The “Pauline Exception” of 1 Cor. 7 – Jerry C. Brewer

Jerry C. Brewer

It is postulated by some that when one who is in an adulterous union obeys the Gospel, he is forgiven of his sins and may remain in that union. This doctrine has led, and will continue to lead, souls to eternal loss. One who is in such a union and becomes a Christian must leave that union. To remain in it indicates he has not repented, for repentance demands a cessation of sin. Repentance is a change of the will (Matt. 21:28-29) which is prompted by godly sorrow (2 Cor. 5:7) and is manifested in a changed manner of living (Matt. 3:8). Repentance also involves restitution—making right the wrongs one has committed to the extent that one is able to do so. One cannot embezzle money from his employer, obey the Gospel, continue to embezzle and fail to pay back money previously stolen. One who so conducts himself has not repented, and neither has the man who is in an adulterous marriage and remains in it after being baptized.

The idea that one does not have to leave an adulterous union upon his obedience to the Gospel is based on what some have called “The Pauline Exception”, derived from a false construction of Paul’s teaching on marriage in First Corinthians, chapter seven. But those who claim Paul made an exception to Jesus’ teaching on divorce and remarriage are guilty of arraying Scripture against Scripture and Paul against Jesus. No such “exception” exists. In First Corinthians 7:1-7, Paul deals with the relationship of married persons to one another. He then goes on to deal with other marriage-related matters, including his advice for the unmarried (1 Cor. 7:8-9). He then directs his attention to those who are married and reiterates the Lord’s teaching concerning marriage (1 Cor. 7:10-11).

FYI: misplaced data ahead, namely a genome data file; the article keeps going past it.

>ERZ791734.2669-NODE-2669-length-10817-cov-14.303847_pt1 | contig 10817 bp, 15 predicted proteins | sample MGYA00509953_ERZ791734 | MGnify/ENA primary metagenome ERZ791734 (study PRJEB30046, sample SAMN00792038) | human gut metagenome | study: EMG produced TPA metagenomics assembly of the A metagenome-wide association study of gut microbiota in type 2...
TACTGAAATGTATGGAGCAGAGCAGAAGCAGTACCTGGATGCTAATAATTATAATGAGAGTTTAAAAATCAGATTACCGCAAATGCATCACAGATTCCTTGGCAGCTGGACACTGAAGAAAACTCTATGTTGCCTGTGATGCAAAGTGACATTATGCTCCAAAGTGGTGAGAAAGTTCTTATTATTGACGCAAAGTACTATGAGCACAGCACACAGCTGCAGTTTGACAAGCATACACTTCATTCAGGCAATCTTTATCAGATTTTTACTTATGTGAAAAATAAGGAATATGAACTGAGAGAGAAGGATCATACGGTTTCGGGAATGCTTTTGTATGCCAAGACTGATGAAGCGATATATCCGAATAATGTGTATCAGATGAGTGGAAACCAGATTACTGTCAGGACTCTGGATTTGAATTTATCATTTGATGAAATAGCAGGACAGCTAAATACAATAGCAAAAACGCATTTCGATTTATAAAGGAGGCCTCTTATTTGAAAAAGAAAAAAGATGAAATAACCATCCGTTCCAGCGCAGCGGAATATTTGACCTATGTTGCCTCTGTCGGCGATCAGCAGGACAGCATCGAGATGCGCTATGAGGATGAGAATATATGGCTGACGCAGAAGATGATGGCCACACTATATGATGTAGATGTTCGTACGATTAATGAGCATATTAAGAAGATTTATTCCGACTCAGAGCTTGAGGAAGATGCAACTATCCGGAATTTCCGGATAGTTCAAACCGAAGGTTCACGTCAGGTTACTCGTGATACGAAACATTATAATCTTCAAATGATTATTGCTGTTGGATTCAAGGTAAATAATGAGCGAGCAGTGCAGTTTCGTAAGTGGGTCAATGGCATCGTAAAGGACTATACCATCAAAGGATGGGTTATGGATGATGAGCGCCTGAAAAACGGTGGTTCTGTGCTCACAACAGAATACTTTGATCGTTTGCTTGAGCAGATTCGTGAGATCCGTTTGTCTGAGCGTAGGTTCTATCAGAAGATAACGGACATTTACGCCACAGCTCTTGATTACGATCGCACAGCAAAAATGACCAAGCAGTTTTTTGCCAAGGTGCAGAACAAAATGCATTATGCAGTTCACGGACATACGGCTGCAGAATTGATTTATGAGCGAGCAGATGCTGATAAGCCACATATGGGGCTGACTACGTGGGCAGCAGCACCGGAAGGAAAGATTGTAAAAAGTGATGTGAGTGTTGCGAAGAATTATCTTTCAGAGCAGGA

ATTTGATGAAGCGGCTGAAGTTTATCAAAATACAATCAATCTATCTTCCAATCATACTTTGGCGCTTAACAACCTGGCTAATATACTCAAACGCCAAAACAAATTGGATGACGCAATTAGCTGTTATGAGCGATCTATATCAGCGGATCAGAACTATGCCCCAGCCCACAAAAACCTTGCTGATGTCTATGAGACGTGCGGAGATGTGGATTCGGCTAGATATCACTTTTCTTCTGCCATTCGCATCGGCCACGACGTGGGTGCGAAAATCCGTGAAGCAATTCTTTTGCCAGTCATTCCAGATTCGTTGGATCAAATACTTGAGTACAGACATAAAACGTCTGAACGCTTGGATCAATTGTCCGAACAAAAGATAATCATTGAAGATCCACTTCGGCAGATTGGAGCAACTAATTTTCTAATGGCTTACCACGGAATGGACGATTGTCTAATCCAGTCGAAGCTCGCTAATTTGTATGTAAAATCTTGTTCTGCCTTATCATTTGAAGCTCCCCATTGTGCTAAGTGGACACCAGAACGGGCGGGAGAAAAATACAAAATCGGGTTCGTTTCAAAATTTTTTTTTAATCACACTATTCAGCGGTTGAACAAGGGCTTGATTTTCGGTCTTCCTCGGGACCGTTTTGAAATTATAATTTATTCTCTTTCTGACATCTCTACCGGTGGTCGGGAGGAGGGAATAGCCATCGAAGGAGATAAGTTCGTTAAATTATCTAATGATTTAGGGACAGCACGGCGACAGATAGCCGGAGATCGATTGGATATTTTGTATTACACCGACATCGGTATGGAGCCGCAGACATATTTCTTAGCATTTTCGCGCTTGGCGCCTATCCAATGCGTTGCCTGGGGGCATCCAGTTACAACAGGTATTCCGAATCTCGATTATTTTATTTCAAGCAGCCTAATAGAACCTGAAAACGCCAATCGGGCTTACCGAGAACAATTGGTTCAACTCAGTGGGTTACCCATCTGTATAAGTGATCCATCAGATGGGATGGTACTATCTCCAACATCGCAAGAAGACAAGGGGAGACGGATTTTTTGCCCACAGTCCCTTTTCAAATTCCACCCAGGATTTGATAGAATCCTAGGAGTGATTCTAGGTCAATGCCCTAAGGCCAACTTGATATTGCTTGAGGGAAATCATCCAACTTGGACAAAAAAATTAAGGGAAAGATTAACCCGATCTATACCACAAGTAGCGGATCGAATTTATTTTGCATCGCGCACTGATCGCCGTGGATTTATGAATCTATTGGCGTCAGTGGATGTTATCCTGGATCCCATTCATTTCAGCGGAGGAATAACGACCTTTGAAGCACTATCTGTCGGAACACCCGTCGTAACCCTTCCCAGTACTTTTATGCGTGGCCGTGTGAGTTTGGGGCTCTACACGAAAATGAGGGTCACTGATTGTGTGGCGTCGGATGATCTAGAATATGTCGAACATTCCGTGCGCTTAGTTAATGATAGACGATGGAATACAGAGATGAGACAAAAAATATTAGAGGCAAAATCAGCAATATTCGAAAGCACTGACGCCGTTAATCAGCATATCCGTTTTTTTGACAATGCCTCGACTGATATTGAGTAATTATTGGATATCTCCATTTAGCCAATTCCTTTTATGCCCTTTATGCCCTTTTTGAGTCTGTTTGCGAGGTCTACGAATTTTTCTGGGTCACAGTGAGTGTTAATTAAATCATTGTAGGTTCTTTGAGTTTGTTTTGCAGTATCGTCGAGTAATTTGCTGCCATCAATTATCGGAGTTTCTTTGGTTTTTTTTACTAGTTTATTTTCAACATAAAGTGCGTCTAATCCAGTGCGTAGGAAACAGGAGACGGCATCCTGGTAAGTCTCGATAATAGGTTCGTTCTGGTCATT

Then, Paul says in verse 12, “But to the rest speak I, not the Lord.” It is this statement from which many have conjured up the “Pauline Exception.” But Paul is not offering his own advice or opinion. He affirms that the things he writes in this epistle are “the commandments of the Lord” (1 Cor. 14:37). Paul is not arraying himself against Christ, but is revealing something which Christ did not personally teach while He was on earth. That’s the exact import of Jesus’ statement to the apostles in John 14:26 and 16:13. He told them that when the Holy Spirit came, He would not only remind them of all things Christ had taught them, but would guide them “into all truth” which at that time they were “not able to bear.” It is not possible that Jesus taught one thing about marriage and divorce and Paul taught another. Neither is it possible that the Holy Spirit would inspire Paul to contradict the teaching of Jesus. The further truth into which the apostles were guided would never contradict truth which Jesus taught while He was among them. That such a “Pauline Exception” does not exist is evident from the subsequent instructions Paul delineates for those in verses 12 through 16. The subject under consideration in these verses is one on which the Lord had not spoken while He was on earth—marriage between a believer and an unbeliever.

Then in verses 17-24, Paul applies the general principles he has just set forth concerning marriage to other relationships, saying, “as the Lord hath called every one, so let him walk,” and ends that section saying, “Brethren, let every man, wherein he is called, therein abide with God.” These two statements are also used by those who believe they see a “Pauline Exception” to Jesus’ law of marriage in Matthew 19. But the key to understanding these statements is found in the phrase, “therein abide with God.” None of the conditions which Paul treats in this section are sinful or unlawful. He says if one is called being a Gentile, he does not have to be circumcised, nor does one who is called as a Jew have to become a Gentile (v. 18). He applies that same principle to bond-servants and free men in verses 21 through 23, saying in verse 20, “Let every man abide in the same calling wherein he was called.” Note carefully, that none of these relationships—servant, free, Jew or Gentile—are in themselves unlawful or sinful. But adultery is sinful and unlawful (Matt. 19:9; cf. Matt. 14:4) and Paul, who exploded the false doctrine that one may “continue in sin that grace may abound” (Rom. 6:1-2), would certainly not urge Christians to continue living in adultery. He simply applied the inspired principles he had given to Christians who are married to unbelievers to those in other civil relations. There is no such thing as a “Pauline Exception” to the words of Jesus Christ in Matthew 19:9.

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Author: Editor

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